In 2011, Aeroflot sought an adjustment of the amount awarded, taking inflation into consideration, charging that the original award should be increased to upwards of two billion rubles. The Golovinsky Court granted the inflation adjustment in full. Aeroflot then initiated proceedings in the UK seeking enforcement of the Russian judgment.
On September 2, 2013, Aeroflot filed a claim asserting its status as a creditor of the Berezovsky estate and seeking an order for the administration of the estate, or in the alternative for an order passing over any claims for a grant of probate or administration by Berezovskaya or Gorbunova in favor of the appointed receivers.
The present proceedings
In August 2013, Berezovskaya applied for a grant of administration of the estate. The following month, the court considered the application as well as the opposition expressed by Aeroflot and Samara.
Aeroflot and Samara asserted at that point, according to the judgment, that the Berezovsky estate was, “hopelessly insolvent, that the estate ought to be administered in the best interests of the creditors and that the receivers were more appropriate than Ms Berezovskaya to act as administrators for that purpose.” To support their assertion of hopeless insolvency, Aeroflot and Samara drew evidence from reports filed by the receivers.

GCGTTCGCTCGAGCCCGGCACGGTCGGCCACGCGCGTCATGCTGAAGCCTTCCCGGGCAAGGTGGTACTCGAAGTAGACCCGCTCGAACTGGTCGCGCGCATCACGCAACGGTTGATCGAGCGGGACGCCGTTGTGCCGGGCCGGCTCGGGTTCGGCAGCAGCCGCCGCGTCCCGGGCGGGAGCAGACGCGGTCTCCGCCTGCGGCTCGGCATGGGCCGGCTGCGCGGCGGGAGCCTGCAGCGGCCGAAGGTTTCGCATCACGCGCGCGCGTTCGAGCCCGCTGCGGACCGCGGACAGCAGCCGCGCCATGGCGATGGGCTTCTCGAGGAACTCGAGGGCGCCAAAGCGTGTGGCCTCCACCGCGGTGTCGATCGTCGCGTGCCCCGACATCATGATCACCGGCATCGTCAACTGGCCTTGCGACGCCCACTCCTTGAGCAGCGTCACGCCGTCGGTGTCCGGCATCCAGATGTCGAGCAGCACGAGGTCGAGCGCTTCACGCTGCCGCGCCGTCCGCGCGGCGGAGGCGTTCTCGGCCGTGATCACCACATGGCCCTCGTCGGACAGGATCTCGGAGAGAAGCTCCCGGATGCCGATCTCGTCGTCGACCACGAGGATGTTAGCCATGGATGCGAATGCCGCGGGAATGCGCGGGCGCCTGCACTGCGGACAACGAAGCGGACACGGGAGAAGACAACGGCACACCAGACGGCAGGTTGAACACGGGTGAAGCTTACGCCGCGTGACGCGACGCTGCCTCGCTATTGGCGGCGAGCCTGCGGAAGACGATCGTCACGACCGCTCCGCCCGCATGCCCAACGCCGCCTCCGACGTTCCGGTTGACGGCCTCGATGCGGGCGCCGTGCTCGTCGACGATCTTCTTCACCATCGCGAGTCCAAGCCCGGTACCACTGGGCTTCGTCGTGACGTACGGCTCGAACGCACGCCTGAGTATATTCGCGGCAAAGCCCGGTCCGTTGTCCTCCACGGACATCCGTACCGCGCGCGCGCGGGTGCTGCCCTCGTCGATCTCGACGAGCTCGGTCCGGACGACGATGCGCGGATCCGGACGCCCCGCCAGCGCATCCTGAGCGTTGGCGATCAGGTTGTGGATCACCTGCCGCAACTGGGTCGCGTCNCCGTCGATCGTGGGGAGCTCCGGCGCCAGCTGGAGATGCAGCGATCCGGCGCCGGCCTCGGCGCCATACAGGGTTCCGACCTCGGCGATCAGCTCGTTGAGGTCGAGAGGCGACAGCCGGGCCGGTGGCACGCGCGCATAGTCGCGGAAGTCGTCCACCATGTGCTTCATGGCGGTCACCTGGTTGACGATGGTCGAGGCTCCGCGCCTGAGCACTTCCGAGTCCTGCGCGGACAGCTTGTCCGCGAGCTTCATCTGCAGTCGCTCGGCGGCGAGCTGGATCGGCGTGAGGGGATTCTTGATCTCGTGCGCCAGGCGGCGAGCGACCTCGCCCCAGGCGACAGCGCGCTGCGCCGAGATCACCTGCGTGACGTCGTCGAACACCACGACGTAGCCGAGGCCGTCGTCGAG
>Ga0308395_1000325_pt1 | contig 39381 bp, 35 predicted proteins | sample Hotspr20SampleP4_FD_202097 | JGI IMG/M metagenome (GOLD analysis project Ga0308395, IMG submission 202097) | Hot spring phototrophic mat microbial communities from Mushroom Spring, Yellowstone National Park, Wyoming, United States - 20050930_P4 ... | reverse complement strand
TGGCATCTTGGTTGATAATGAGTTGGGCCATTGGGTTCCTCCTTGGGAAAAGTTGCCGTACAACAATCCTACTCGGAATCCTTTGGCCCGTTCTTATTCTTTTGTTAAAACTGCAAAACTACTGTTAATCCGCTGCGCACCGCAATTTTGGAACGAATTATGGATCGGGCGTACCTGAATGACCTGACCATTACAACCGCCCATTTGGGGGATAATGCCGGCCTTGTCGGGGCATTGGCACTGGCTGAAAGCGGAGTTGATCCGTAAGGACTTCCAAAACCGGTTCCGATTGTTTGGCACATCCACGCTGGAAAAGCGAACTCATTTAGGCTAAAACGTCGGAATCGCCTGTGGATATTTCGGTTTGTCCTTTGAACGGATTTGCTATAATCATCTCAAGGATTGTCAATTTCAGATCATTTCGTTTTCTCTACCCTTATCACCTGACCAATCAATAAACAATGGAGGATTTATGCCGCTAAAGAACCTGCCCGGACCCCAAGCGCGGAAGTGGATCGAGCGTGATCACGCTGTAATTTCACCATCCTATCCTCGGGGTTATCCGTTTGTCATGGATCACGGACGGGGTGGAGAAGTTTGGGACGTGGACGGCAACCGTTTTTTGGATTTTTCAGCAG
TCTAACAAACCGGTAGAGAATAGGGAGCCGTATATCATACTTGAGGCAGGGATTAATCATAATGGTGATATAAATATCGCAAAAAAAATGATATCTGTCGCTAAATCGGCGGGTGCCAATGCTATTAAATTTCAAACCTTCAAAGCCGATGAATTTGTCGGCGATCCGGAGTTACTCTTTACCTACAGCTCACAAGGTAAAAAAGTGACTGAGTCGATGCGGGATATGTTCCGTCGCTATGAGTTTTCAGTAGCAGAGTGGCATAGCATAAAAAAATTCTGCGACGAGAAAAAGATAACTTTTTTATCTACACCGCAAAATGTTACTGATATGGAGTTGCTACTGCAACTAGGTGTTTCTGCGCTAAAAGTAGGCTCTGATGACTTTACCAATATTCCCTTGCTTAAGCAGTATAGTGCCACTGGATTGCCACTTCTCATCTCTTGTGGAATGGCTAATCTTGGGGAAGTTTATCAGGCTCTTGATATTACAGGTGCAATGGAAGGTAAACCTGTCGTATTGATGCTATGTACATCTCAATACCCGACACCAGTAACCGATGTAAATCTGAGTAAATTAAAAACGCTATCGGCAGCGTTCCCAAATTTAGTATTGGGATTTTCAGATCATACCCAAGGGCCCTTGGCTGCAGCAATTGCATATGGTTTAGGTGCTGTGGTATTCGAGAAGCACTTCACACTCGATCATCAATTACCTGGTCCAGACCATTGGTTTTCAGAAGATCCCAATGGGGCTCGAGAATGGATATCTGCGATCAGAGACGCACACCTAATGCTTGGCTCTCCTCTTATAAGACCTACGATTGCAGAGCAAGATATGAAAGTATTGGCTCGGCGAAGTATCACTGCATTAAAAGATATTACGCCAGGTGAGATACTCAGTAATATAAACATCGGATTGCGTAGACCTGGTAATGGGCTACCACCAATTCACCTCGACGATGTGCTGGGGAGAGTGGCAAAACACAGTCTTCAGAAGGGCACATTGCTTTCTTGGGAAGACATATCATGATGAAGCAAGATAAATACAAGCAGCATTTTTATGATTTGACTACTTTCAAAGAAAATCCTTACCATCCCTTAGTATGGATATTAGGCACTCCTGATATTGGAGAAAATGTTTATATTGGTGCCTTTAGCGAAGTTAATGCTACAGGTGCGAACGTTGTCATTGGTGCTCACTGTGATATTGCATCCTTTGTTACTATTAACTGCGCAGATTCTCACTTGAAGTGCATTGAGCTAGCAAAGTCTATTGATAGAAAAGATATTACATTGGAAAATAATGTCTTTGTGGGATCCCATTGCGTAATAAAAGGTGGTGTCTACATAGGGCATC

With regard to this dispute, the presiding judge noted that a determination of the estate’s solvency or lack thereof may determine the appropriateness of satisfying Berezovskaya’s request to serve as the estate’s administrator. The judgment stated: “I considered in the light of the arguments as to the issue of the solvency of the estate that the outcome of that application might well turn on the court’s assessment of the solvency of the estate.”
Speaking to the point of the receivers’ reports, the judge noted: “They have given their reasons for concluding that the estate is insolvent, or at the lowest, may well be insolvent. That position is adopted by Aeroflot but is very much disputed by Ms Berezovskaya.”
Berezovskaya referenced a witness statement taken in October 2013, which dealt with the estate’s assets and liabilities and arrived at the conclusion that the estate is comfortably solvent. The statement exists in both redacted and un-redacted forms.
The redacted information was described by the court as pertaining to a highly confidential settlement, the terms of which cannot be disclosed without permission, or if compelled by a court order. The redacted version of the statement concluded that the receivers’ report had referred to this settlement, but that its information on the matter may prove unreliable.